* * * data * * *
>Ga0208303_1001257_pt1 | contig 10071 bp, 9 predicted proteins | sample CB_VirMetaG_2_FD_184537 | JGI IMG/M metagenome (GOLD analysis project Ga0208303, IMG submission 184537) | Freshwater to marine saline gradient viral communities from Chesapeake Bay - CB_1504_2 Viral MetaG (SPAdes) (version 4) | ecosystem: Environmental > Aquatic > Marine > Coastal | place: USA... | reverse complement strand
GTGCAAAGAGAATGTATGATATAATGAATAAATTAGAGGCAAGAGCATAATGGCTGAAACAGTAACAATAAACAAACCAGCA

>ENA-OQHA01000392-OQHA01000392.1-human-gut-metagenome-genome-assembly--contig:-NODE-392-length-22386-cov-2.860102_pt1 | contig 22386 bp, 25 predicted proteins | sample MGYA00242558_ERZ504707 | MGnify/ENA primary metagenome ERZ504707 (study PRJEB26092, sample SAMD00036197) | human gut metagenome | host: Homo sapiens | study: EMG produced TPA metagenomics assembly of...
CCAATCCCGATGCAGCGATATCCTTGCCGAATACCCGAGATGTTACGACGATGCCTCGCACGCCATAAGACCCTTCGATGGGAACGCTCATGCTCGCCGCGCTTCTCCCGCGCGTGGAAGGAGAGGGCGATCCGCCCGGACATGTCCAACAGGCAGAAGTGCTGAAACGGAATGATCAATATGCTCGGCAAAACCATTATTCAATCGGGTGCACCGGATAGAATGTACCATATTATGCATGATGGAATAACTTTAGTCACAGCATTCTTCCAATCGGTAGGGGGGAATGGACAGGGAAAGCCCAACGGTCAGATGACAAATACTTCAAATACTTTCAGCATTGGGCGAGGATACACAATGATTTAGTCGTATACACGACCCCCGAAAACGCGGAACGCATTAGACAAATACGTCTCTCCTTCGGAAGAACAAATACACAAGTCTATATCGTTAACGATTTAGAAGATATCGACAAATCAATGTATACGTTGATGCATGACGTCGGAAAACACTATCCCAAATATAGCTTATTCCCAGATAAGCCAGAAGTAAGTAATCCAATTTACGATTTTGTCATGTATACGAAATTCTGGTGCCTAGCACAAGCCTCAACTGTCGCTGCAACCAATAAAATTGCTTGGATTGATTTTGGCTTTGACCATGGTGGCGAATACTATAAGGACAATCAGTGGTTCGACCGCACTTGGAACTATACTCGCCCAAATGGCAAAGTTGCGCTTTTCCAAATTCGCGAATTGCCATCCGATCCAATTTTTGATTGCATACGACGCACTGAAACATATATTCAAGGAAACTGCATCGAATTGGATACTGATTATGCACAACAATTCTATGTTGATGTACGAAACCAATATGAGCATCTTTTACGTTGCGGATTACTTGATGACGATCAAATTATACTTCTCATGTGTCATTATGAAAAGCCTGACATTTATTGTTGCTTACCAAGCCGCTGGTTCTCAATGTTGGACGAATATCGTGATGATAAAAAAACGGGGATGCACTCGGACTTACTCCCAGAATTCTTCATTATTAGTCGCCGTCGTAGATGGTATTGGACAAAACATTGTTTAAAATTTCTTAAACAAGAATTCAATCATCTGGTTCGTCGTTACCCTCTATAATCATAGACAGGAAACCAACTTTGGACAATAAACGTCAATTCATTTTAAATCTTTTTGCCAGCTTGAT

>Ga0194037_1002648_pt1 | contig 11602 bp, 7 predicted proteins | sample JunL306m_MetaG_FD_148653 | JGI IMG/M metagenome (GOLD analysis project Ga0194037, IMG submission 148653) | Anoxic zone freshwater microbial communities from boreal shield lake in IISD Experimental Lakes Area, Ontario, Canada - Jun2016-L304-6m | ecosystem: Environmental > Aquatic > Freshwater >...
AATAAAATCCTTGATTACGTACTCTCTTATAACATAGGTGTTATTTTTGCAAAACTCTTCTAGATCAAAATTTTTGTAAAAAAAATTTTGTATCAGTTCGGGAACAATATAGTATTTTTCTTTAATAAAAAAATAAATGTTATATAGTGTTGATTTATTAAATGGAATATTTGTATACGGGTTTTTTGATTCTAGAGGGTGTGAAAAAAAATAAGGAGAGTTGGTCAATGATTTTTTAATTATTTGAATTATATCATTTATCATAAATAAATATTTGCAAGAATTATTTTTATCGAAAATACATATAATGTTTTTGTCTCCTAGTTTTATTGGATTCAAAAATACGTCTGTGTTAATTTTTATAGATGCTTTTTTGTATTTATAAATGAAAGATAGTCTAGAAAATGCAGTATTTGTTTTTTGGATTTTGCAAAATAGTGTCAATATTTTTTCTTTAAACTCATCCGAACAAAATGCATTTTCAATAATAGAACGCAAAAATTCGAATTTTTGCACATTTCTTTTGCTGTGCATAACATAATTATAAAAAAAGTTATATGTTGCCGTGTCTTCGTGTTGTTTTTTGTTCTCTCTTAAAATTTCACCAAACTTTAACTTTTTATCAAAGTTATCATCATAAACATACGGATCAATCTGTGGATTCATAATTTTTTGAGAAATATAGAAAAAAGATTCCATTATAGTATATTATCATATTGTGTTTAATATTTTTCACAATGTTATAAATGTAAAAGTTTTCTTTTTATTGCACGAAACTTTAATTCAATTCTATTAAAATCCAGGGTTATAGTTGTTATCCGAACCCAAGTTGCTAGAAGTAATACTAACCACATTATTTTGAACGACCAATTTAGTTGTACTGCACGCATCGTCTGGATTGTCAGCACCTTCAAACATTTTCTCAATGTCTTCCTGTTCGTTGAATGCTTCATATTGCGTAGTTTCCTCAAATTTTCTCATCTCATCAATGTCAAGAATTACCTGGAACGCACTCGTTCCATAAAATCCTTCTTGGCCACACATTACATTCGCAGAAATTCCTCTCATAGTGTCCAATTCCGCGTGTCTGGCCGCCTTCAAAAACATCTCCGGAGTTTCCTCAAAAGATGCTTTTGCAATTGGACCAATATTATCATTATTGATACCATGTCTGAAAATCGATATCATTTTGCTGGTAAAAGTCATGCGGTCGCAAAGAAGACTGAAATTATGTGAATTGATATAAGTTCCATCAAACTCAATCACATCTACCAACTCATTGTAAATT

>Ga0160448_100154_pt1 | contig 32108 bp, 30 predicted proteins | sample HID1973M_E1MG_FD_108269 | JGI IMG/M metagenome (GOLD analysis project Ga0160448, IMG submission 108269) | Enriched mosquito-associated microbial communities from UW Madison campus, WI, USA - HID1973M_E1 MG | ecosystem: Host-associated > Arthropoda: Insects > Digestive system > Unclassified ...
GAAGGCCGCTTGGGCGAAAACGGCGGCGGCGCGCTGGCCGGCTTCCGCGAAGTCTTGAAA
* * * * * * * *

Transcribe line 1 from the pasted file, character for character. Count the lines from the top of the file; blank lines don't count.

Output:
>Ga0208303_1001257_pt1 | contig 10071 bp, 9 predicted proteins | sample CB_VirMetaG_2_FD_184537 | JGI IMG/M metagenome (GOLD analysis project Ga0208303, IMG submission 184537) | Freshwater to marine saline gradient viral communities from Chesapeake Bay - CB_1504_2 Viral MetaG (SPAdes) (version 4) | ecosystem: Environmental > Aquatic > Marine > Coastal | place: USA... | reverse complement strand